Some readers did not like the book, feeling that they had no connection with the main character and felt that they took way too long to figure things out and just go over and over the same clues, getting nowhere with them. Some thought there was a good idea, but that the author does not do a great job of executing it. Some readers seemed to be missing something, almost as though part of the novel was missing, and you were just supposed to know who everyone was.

“The Burry Man’s Day” is the second book in the “Dandy Gilver” series by Catriona McPherson. Set in the summer of 1923, it is almost time for the annual Ferry Fair in the village of Queensferry and time for the Burry man’s walk where he is given pennies for luck and whisky. There is quite a bit that makes people not like the man. Dandy sees him fall down dead. Everyone who has a bottle of whisky in their home’s is considered a suspect, so everyone in Queensferry is a suspect in the case. As usual there are many secrets to wade through in order for Dandy to find out the truth. In this book, she is a lot further along in her investigating and has developed some since taking her first case.

Fans of the novel say that the books are not to be enjoyed by everyone, but by only certain people who understand what the author is getting at. Some found that the ending is the best part of the novel. This book is for anyone who likes cozy mysteries. Even though Dandy’s personality may get in the way of her being a better detective, some feel that it adds to the story, allowing readers to see her personality. Some feel that in her second outing, amateur sleuth Dandy Gilver, is able to put the clues together in a better way this time. The characters are well-drawn and you can relate to them again. Some did not know where the book was going to go and the ending caught them off guard, but they enjoyed it. Some fans found that they enjoyed this book more and were actually able to connect with Dandy more in this book.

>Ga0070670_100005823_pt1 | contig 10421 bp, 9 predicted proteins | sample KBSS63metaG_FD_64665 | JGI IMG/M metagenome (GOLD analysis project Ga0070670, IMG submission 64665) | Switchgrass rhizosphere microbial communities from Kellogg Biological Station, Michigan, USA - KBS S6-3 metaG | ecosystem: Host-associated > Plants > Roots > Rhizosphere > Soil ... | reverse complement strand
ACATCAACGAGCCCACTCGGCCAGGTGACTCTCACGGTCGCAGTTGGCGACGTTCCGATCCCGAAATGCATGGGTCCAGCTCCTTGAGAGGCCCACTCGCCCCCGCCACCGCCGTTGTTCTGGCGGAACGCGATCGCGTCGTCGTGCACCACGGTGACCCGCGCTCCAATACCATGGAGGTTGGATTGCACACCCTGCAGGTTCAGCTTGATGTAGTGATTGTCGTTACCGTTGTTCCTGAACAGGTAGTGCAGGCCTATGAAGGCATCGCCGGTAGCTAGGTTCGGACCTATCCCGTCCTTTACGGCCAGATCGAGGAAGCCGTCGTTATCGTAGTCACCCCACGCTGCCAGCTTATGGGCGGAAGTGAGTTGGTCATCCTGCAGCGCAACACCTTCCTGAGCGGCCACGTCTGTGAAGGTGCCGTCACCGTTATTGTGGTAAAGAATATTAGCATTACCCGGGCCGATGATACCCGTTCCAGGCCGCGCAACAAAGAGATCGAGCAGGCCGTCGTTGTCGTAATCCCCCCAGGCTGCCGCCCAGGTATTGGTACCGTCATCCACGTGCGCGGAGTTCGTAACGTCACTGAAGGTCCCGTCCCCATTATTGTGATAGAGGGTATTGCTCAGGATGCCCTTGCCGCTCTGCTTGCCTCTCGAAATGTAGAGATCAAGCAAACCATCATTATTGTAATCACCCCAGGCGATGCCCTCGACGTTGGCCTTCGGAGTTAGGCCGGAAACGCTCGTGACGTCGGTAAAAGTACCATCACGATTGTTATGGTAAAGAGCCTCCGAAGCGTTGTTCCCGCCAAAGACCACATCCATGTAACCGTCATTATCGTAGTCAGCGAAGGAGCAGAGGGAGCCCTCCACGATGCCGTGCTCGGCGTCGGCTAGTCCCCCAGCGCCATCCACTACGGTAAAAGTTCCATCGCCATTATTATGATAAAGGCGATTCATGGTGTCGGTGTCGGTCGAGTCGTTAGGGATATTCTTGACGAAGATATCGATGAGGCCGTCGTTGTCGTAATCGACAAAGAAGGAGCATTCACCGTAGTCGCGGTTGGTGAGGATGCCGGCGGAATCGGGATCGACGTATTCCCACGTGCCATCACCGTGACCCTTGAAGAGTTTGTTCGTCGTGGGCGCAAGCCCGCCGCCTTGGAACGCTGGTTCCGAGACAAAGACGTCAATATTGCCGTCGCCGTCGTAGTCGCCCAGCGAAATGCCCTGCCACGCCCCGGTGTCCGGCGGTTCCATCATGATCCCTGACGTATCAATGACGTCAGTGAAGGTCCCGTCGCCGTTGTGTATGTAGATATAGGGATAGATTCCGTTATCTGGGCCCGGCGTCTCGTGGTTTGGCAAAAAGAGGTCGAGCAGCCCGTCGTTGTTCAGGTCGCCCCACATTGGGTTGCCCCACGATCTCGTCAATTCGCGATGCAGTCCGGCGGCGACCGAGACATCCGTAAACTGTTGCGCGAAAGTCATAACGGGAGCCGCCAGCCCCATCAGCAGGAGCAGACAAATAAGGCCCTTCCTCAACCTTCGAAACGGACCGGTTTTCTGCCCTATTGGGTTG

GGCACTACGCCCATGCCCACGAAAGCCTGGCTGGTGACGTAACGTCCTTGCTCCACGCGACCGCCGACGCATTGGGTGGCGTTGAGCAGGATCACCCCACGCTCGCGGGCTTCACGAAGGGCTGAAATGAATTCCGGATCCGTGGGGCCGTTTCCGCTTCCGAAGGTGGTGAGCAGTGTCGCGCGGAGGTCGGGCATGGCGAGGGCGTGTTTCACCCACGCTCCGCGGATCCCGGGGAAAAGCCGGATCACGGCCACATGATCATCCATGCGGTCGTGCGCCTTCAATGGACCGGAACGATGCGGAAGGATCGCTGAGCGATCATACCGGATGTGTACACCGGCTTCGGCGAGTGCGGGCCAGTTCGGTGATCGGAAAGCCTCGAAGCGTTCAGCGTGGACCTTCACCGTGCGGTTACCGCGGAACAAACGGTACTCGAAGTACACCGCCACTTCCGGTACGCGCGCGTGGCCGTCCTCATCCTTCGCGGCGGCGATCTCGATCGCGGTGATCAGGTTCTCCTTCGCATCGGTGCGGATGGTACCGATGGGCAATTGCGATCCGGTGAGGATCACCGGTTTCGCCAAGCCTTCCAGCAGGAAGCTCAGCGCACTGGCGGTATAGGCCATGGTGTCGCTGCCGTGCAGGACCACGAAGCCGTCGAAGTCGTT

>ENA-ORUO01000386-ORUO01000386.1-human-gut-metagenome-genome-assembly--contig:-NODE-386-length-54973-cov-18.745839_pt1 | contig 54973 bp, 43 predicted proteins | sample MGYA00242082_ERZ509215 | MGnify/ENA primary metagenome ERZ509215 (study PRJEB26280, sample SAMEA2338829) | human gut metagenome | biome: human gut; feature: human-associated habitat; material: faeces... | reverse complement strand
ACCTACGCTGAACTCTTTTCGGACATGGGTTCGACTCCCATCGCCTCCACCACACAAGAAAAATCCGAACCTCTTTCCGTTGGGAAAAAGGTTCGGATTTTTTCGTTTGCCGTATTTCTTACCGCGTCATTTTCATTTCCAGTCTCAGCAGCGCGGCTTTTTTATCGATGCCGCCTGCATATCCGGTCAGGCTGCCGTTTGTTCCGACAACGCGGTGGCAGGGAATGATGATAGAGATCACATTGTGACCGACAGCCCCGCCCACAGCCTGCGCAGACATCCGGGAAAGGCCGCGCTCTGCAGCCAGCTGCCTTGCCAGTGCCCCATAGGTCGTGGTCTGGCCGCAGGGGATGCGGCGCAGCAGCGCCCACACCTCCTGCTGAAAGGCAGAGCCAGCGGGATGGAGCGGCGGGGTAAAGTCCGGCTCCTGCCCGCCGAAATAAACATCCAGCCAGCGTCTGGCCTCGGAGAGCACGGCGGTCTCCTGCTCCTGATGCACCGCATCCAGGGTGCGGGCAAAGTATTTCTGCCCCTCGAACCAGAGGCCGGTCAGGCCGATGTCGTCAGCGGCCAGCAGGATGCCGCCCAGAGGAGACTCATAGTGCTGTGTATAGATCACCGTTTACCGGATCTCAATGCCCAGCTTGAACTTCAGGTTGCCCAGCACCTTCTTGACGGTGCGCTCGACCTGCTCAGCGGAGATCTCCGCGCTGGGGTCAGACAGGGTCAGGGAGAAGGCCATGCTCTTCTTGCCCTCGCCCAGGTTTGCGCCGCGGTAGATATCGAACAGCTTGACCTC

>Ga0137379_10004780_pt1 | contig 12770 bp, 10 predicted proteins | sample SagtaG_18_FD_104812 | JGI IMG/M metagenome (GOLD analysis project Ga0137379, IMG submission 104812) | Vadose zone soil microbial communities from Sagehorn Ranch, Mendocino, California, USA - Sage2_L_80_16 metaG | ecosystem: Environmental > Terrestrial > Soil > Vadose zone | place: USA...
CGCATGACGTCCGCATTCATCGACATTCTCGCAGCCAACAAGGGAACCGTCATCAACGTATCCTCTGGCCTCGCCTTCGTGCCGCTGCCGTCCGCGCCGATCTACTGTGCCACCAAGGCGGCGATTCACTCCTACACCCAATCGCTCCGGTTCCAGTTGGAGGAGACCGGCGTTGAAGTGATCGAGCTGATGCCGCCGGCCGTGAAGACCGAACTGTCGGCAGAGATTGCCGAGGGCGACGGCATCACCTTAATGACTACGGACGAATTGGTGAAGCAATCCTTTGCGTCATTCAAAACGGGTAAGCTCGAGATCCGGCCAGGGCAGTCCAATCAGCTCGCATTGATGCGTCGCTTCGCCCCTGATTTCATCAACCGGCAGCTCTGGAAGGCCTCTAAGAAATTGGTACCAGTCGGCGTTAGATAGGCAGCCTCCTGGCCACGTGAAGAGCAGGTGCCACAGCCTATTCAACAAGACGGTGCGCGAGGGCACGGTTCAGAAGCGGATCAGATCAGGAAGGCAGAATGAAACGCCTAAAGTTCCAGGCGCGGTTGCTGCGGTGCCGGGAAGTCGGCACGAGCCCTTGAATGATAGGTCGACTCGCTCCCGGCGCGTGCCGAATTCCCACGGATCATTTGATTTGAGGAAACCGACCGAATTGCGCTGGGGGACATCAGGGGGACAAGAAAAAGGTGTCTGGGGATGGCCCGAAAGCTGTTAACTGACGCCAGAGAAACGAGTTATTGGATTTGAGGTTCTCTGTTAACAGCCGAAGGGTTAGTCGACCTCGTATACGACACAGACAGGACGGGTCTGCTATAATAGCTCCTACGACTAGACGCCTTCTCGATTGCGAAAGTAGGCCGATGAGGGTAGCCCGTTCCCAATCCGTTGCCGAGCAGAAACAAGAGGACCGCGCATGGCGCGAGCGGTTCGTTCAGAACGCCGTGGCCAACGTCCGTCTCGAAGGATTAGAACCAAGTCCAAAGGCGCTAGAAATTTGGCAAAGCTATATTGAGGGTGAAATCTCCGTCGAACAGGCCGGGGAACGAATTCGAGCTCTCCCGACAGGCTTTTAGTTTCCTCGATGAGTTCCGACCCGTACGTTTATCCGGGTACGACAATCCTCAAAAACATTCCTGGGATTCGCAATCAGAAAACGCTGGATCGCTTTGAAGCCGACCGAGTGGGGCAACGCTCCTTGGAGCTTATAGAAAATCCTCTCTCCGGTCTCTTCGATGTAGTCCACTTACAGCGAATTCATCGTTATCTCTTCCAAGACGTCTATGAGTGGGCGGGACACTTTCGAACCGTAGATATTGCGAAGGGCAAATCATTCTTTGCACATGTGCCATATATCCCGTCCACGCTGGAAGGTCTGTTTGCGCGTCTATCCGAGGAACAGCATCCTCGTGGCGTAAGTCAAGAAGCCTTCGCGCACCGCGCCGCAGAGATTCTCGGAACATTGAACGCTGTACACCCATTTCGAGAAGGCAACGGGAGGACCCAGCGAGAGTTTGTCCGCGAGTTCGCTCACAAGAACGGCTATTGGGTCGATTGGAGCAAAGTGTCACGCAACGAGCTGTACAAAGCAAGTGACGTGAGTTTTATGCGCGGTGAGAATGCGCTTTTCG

Some readers did not like the author’s writing, feeling that they were excluded from understanding what was happening, as the language used in the book is strange and foreign. Some do not like the way Dandy goes about investigating, finding her not very bright, certainly not if she is going to solve crimes. Readers did not like the book and felt that Dandy goes through about the first half of the book with no progress, making for poor reading, and requiring some to just skip to the end. Some find Dandy to be annoying and just discredit anything anyone else has to say.

The series has won awards and has found its way on to best novels of the year lists. The fifth book “The Proper Treatment of Bloodstains” has won the Historical Macavitiy award in 2012 and made Boston Globe’s Top Ten Pick of the Year. Book six (“An Unsuitable Day for a Murder”) won 2013’s Agatha and Bruce Alexander awards for best historical mystery. Book seven in the series, “A Bothersome Number of Corpses”, won 2014’s Bruce Alexander Award, as did book eight in 2015.